Not just prejudice: How feeling deprived as a group is related to the extreme right vote

Not just prejudice: How feeling deprived as a group is related to the extreme right vote

By Karolina Urbanska (The University of Sheffield, United Kingdom / Laboratoire de Psychologie Sociale et Cognitive, Université Clermont Auvergne, France)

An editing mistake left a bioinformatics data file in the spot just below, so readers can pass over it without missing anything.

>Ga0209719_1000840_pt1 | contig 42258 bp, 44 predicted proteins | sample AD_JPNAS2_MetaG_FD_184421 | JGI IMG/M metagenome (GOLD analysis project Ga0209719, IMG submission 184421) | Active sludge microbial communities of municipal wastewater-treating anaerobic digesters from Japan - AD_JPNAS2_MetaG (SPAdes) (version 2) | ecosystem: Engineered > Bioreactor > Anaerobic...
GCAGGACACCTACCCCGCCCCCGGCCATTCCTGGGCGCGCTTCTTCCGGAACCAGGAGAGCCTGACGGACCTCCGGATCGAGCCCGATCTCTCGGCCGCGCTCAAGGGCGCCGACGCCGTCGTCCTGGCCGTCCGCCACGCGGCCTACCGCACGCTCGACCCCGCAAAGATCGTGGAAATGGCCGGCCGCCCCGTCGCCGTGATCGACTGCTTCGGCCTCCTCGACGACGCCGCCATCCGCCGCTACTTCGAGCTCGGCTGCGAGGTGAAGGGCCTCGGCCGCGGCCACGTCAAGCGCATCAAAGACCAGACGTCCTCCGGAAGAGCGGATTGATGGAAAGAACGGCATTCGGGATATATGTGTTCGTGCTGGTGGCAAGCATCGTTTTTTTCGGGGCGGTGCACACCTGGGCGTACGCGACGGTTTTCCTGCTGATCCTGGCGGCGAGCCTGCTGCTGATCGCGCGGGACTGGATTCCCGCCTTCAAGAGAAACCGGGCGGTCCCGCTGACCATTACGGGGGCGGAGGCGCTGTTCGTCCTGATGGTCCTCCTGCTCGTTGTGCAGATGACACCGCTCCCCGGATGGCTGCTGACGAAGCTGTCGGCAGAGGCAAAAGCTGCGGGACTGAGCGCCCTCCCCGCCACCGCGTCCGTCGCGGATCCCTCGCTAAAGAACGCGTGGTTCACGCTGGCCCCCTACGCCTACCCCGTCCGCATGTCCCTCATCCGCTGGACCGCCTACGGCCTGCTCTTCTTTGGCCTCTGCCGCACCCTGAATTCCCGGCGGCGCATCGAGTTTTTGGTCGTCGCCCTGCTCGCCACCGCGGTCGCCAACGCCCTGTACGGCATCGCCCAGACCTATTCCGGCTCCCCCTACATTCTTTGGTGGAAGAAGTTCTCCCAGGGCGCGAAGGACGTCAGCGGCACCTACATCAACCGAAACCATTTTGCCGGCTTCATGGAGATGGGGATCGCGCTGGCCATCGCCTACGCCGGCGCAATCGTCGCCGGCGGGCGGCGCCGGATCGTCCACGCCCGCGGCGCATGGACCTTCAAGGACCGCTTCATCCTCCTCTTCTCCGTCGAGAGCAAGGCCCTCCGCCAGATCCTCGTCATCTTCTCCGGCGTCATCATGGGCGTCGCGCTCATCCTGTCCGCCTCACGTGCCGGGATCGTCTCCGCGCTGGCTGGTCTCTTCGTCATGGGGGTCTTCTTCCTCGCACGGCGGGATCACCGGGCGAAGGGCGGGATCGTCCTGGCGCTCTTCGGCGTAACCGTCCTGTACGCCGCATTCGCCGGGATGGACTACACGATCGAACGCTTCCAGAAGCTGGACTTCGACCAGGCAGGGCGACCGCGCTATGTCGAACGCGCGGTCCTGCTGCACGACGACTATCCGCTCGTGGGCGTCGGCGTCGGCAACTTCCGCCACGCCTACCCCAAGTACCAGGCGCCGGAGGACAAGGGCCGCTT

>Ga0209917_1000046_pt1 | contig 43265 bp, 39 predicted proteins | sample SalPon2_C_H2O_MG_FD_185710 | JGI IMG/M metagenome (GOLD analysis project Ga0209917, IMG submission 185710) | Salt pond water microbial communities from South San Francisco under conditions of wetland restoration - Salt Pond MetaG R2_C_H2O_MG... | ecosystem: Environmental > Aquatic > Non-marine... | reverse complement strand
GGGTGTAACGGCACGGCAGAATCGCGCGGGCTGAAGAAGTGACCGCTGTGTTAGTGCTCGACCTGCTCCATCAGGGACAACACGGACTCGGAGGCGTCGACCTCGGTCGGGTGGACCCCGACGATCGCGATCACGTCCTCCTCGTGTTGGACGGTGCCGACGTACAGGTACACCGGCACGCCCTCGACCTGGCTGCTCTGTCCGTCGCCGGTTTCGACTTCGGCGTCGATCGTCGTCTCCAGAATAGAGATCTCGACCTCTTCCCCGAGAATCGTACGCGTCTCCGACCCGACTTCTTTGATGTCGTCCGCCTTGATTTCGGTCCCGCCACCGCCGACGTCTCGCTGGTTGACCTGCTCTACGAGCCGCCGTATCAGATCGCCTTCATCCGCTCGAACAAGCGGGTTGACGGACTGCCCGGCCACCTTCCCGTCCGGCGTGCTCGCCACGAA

The popularity of the extreme right (ER) political parties is on the rise in Europe (Rydgren, 2007). In France, for example, the ER party Front National increased their electoral support from 17.8% in 2002 to 33.9% in 2017. ER parties tend to hold more conservative views on the impact of immigration and their voters exhibit higher anti-immigrant prejudice than those of other parties (Cornelis & Van Hiel, 2015; Cutts, Ford, & Goodwin, 2011; Green, Sarrasin, Baur, & Fasel, 2016). However, anti-immigrant prejudice alone does not explain the increased popularity of ER parties. We proposed and tested a novel hypothesis stating that explicit negative attitudes towards immigrants is not the only reason why people feel encouraged to vote for an ER candidate. In line with this hypothesis, we theorised that group-relative deprivation, the sense of economic struggle in direct comparison to immigrants, would further predict vote for, in this context, Marine Le Pen, the candidate of the ER Front National. Group relative deprivation has previously been identified as a strong predictor of anti-immigrant sentiment (Pettigrew et al., 2008), but it is among many theories of why prejudices arise. By statistically controlling for prior anti-immigrant attitudes, we were able to test whether the feeling that French people are economically worse-off than immigrants could independently predict votes for Marine Le Pen.